In the early hours of 1 July 2014, Dr. Saeed Al-Samahiji was arrested from his home to serve a one-year prison sentence for “insulting the King.” The alleged insult had taken place on 18 September 2013 at the funeral of a young protester who died as a result of excessive use of force by Bahraini authorities.
Following the funeral, Dr. Al-Samahiji was immediately summoned for interrogation by the Criminal Investigation Department (CID), where he himself went voluntarily the following day, 19 September 2013.
Al-Samahiji was then transferred to the public prosecution for further interrogation until he was released on bail of 200 BHD (USD$ 500). The case was then brought before the court on 11 December 2013.
Despite Dr. Al-Samahiji's denial of the charge and his lawyer's statements that his speech falls under the right of freedom of expression and that Al-Samahiji was merely exercising his right to peaceful expression of opinion about the responsibilities of the King, the court sentenced him to one year in prison. On 3 April 2014, a court of appeal upheld the verdict delivered against against him.
Dr. Al-Samahiji had previously served a one-year sentence after being accused of "inciting and participating in an illegal gathering" during a peaceful demonstration in 2011, which formed another direct violation of the basic human right that upholds free assembly.
Dr. Al-Samahiji was among 20 medics that were convicted and sentenced to imprisonments between five and 15 years by a special military court on 29 September 2011. After appealing to the Court of Appeals on 14 June 2012, Al-Samahiji's sentence was reduced from ten years to one year.
The arrest of Dr. Saeed Al-Samahiji is the latest in Bahraini authorities' crackdown on freedom of expression.
Most cases taken to court have been on vague, trumped-up charges related to actions that fall under the protection of both the universal right to freedom of expression and the Bahraini Constitution, Article 23, including charges such as, “inciting hatred against the state”, “inciting terrorism”, and “insulting an authoritarian entity.” Recently, the authorities have increasingly used the charge of “insulting the King” to silence critics and political opposition.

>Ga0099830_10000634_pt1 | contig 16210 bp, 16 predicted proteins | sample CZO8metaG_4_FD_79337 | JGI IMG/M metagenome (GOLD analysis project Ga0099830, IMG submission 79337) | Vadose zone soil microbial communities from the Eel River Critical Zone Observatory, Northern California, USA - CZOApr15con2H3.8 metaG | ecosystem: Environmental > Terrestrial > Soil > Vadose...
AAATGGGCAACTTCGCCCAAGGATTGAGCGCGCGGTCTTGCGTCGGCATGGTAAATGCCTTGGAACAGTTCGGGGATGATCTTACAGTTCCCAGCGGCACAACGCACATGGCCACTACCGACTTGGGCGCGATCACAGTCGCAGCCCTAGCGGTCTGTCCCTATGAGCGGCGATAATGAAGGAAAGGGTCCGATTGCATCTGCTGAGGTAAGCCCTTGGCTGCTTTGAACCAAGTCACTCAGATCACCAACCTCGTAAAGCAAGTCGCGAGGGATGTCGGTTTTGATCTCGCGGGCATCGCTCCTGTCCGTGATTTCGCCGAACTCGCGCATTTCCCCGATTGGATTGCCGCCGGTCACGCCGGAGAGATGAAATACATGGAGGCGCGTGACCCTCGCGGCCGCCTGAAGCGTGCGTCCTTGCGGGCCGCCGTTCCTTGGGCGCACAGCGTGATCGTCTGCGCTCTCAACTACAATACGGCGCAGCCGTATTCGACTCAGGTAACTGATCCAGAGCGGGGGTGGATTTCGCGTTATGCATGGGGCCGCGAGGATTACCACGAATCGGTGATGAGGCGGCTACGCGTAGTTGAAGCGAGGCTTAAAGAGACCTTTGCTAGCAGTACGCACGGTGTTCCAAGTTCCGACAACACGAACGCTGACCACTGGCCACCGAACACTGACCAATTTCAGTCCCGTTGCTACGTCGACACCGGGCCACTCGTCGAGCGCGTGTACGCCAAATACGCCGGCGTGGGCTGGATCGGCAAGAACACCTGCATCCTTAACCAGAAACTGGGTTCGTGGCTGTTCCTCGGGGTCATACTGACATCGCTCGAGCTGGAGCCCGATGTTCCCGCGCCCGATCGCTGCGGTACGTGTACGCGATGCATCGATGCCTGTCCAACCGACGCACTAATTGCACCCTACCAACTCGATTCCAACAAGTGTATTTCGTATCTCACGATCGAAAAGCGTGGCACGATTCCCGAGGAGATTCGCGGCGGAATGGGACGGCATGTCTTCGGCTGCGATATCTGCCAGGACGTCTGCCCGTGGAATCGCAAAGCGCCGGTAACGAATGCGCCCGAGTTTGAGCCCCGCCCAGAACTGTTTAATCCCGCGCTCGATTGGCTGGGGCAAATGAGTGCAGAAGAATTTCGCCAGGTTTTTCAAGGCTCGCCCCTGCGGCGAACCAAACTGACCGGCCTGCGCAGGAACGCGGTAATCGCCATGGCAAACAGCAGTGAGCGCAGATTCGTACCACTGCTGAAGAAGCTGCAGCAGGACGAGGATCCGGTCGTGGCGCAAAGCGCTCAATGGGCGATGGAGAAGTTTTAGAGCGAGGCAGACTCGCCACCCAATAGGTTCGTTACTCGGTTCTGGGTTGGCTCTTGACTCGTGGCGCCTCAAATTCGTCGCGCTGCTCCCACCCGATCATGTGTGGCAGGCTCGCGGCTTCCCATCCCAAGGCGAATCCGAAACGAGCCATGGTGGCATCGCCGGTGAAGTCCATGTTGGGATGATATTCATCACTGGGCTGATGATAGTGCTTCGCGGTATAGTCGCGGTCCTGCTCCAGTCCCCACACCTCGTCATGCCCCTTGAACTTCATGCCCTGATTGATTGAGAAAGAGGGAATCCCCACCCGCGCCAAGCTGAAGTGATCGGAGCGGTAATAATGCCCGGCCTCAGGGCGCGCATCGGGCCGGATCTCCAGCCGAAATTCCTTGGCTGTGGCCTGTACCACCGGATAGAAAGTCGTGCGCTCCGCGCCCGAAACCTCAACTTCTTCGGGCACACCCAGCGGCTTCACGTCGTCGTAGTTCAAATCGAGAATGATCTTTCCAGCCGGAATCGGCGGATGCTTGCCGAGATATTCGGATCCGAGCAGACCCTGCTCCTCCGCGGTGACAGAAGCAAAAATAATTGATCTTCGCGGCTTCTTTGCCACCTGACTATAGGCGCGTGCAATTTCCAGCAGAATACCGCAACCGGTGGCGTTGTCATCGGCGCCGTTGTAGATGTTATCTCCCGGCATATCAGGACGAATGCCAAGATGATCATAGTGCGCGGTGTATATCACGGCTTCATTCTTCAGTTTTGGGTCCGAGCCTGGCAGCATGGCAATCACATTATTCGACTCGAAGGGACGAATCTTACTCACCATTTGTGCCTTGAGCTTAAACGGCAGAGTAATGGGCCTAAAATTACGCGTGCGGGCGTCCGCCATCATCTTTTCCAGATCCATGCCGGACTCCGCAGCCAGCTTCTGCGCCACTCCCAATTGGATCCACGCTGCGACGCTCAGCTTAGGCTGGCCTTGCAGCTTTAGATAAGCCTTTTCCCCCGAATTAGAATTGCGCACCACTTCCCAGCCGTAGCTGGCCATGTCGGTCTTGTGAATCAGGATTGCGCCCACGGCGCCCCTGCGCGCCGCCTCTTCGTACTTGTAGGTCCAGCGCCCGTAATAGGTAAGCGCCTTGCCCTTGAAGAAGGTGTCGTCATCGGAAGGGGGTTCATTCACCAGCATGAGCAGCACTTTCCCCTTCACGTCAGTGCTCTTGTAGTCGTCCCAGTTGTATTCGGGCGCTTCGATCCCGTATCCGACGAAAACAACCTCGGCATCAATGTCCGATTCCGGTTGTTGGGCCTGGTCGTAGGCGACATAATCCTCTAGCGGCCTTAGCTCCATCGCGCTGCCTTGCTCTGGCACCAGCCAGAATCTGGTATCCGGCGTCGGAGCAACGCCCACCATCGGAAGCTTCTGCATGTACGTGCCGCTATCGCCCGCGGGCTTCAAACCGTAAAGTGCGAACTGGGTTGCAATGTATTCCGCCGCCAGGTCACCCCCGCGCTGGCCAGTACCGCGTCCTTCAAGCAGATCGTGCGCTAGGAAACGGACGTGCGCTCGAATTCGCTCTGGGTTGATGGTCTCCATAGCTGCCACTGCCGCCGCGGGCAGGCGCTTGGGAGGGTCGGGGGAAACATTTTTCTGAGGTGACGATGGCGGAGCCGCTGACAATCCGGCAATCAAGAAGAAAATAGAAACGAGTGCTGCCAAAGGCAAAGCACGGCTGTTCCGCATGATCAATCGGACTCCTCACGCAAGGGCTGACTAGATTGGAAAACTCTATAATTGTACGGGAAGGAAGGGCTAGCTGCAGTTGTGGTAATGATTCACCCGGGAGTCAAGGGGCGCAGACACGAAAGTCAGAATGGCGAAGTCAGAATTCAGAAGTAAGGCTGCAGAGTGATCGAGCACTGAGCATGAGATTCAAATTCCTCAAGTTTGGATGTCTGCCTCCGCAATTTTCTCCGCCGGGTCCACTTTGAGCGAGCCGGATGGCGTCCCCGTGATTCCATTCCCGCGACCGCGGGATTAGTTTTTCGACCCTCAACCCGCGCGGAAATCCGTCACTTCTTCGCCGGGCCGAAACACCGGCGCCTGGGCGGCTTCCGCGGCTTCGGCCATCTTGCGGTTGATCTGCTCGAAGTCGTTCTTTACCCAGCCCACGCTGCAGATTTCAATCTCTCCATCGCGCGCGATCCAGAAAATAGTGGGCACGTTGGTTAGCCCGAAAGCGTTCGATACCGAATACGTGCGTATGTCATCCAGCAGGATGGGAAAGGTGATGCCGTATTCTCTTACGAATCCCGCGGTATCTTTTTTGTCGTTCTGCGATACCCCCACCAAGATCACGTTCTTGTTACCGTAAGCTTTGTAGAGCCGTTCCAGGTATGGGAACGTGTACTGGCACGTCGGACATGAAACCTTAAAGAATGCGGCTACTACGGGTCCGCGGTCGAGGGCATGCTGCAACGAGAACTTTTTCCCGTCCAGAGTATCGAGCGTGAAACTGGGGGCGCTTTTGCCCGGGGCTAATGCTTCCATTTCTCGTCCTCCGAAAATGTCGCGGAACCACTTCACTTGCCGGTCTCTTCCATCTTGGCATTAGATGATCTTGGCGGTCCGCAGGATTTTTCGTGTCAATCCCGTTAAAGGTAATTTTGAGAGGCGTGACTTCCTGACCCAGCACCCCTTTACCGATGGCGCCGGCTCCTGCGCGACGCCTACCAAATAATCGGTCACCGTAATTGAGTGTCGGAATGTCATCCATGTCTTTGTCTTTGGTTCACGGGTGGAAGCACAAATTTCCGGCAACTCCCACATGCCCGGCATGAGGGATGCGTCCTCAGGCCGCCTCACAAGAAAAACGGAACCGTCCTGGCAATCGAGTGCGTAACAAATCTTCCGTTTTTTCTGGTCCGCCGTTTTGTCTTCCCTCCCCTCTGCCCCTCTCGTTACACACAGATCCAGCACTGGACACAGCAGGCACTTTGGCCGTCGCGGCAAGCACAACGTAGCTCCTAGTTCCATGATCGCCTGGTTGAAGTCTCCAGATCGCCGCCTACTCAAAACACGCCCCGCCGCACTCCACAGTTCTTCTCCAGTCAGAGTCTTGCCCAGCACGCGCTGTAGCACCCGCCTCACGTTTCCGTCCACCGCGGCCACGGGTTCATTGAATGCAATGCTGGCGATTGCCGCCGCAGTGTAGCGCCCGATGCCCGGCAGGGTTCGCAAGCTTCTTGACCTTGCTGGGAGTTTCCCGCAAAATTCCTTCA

The Bahrain Center for Human Rights (BCHR) has documented over 30 arrests between October 2012 and December 2013 on charges of “insulting the King” due to ripping pictures of members of the Al-Khalifa family, Twitter updates, public speeches, and other forms of peaceful expression of opinion. The King of Bahrain heads the executive, legislative, and judicial authorities, and has the sole power to appoint members of the government, judiciary, and public prosecutors and, therefore, has absolute power to prosecute anyone who criticizes him.
On 18 November 2013, the Shura Council approved parliamentary amendments to Article 23 of the Penal Code to increase the punishment for “insulting the King” which states:
“A prison sentence shall be the penalty for any person who offends the emir of the country [the king], the national flag, or emblem.”
Under the new law, whoever publicly offends or criticizes the King of Bahrain, the nation flag, or emblem will be punished with imprisonment of a minimum of one year but not exceeding seven years in prison in addition to a fine between 1,000 and 10,000 BHD. If the offense occurs in the presence of the King, the sentence may be harsher.
The Bahrain Centre for Human Rights (BCHR) and the Gulf Centre for Human Rights (GCHR) believe that human rights defender, Dr. Saeed Al-Samahiji, has been targeted with arrest, detention, unfair trial and prison sentences solely due to his legitimate exercise of freedom of speech and peaceful activities in defence of human rights in Bahrain. We further believe that authorities in Bahrain have no intention of tolerating any peaceful human rights activity or any call for reforms in the country.
BCHR and GCHR call on the United States, the United Kingdom, the UN, and all other allies and international institutions to put pressure on the government of Bahrain to immediately:
- Release Dr. Saeed Al-Samahiji and drop any charge against him;
- Release all activists imprisoned on charges of "insulting the King" and for practicing their fundamental rights to freedom of expression, opinion, and peaceful demonstration;
- Drop all charges related to freedom of expression in cases that are currently ongoing in court;
- Withdraw all national and local laws that restrict freedom of opinion and expression and prevent the transmission of information.
- Guarantee in all circumstances that all human rights defenders in Bahrain are able to carry out their legitimate human rights activities without fear of reprisals, and free of all restrictions including judicial harassment;